HALLOWEEN MADNESS

Halloween is fast approaching, and oh my goodness, it’s a big big deal here. Now it’s been creeping over to Europe for the last 5 years or so, but whatever I’ve seen there is nothing compared to here. You can’t walk down the road (not that anybody really walks down the road anyway) without being visually bombarded with witches on broomsticks, gigantic spiders in spiderwebs covering whole houses (and the houses here are big), inflatable black cats and skeletons on rooftops etc. F LOVES it all. She’s planned four costume changes for Halloween day alone, including make-up, and is constantly manically cackling to herself. This is her thing, Christmas has nothing on Halloween. But of course, being in the States, and in particular in law suit-crazy California, there are guidelines to Halloween, which are posted everywhere, and which the kids get in their backpacks from school. These include nuggets of wisdom such as:
1) If your child is frightened by any aspect of the holiday, it is important that you remove him from the scary situation (Really? Will that help?).
2) If the costume is too long or doesn’t fit snugly, children might trip and fall (Hm, hadn’t thought of that before).
3) For chilly weather, especially if the costume material is somewhat thin, add an extra layer or two underneath, such as a long-sleeved t-shirt, and long johns (ok).
4) Head, face, hands, ears and feet can be especially susceptible to the cold (no kidding). Add a hat, scarf, ear muffs, warm gloves, and/or an extra pair of socks. These “just in case” extra items can be stashed at the bottom of the Trick or Treat bag and pulled out when needed.
I’ll stop here. You get the picture.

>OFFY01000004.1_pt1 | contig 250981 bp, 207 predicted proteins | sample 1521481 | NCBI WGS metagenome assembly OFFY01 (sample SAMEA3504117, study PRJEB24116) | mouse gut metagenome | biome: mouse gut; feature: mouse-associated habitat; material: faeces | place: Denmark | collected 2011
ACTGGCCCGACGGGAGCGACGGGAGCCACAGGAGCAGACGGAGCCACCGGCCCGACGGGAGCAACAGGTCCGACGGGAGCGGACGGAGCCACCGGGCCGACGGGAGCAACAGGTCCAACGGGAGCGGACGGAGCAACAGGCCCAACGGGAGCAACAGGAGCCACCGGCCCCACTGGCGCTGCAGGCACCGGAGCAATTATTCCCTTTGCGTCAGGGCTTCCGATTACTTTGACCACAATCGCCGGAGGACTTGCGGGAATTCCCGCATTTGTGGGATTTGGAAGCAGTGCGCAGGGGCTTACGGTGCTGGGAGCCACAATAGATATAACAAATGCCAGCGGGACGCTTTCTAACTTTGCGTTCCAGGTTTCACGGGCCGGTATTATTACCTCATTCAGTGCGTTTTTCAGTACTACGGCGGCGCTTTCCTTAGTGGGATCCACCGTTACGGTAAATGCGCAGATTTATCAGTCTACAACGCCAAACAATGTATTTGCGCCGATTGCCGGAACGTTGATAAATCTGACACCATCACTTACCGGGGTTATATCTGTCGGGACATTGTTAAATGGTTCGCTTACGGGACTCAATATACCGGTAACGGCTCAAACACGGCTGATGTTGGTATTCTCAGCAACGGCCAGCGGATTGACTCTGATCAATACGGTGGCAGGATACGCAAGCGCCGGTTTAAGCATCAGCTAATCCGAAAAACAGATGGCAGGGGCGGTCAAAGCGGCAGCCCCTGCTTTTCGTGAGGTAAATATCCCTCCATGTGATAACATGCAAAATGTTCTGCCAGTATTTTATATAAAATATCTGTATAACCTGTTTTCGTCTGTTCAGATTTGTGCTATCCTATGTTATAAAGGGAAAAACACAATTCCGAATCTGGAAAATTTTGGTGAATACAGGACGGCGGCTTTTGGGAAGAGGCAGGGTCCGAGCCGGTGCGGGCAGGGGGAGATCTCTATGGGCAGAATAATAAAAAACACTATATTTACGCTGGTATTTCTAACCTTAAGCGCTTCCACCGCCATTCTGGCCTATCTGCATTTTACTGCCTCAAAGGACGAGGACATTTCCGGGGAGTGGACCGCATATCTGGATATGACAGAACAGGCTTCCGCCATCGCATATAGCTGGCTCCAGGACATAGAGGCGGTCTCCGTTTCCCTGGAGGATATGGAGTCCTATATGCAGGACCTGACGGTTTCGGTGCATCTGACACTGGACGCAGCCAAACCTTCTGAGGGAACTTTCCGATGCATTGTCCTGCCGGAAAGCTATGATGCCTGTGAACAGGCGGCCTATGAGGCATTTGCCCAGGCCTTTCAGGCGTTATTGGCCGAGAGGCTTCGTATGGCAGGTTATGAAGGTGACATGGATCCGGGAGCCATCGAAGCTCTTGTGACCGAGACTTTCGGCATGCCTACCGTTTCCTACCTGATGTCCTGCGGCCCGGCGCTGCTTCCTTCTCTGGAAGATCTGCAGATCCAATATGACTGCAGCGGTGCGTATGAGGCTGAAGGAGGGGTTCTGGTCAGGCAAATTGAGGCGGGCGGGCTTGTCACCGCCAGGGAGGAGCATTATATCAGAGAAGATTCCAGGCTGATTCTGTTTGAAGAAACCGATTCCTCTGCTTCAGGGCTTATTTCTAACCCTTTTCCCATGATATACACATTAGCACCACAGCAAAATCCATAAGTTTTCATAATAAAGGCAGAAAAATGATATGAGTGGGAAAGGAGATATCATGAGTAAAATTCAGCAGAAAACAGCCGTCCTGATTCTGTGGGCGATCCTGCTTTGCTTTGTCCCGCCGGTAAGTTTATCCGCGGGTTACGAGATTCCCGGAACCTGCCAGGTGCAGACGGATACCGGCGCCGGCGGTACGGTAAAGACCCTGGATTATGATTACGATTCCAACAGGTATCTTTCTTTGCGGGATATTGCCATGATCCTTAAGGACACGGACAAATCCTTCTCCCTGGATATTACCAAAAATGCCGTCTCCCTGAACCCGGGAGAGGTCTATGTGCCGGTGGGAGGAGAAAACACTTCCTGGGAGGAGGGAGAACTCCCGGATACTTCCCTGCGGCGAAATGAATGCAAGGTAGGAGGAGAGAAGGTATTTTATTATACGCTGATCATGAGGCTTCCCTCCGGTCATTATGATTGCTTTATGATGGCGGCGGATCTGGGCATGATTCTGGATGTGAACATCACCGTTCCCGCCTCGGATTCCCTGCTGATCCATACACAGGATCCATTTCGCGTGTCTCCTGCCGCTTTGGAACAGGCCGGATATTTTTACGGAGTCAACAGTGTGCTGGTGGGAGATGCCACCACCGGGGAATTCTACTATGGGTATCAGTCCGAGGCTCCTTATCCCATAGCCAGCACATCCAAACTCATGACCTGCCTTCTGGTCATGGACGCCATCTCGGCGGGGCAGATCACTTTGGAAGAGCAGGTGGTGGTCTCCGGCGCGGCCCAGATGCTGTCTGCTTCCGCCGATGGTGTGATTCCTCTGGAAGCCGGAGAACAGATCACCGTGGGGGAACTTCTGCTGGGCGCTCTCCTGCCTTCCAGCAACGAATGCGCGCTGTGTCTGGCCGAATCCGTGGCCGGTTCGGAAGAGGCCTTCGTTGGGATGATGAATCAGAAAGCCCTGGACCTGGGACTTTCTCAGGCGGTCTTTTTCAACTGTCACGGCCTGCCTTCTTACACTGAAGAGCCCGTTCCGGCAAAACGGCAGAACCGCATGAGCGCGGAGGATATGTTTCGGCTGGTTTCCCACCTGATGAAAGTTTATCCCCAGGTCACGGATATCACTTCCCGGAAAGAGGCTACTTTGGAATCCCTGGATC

And then there’s the pumpkin thing. Everybody obsesses about pumpkins right now (including me). Whole farms dedicate themselves to pumpkins in fall, and it’s quite a pretty sight, all those orange globes dotted around the countryside. We stopped on our way back home to get some, from an organic pumpkin patch, for decorating purposes and happily started piling them up in a wheelbarrow. Until S went to find out how much it’d cost, and we hastily dumped our bounty back in the patch. I’m not paying $40 for a single, not even that massive, pumpkin. And off we went to the supermarket, where they throw them at you for a tenth of that prize. A lot of people go to those patches though, and do the whole organic, fair trade, support local businesses thing, because that’s what you do in California. Food is everything in this state, and I don’t mean fast food, surfboard sized steaks and buckets of soda. Californians are OBSESSED with the quality, political correctness, sourceability (is there such a word? can’t think of a better one) and overall “goodness” of food. Which is really nice, as I’ve never seen such a huge variety of fresh, local produce, or so many farmers markets selling it. It’s become a favourite weekend pastime to visit local farmers markets and stock up on weird and wonderful things, which (unlike pretty much anything else) are not even that crazily priced. It’s foodie heaven, and no wonder I’m slowly beginning to bust the seams of my skinny jeans…

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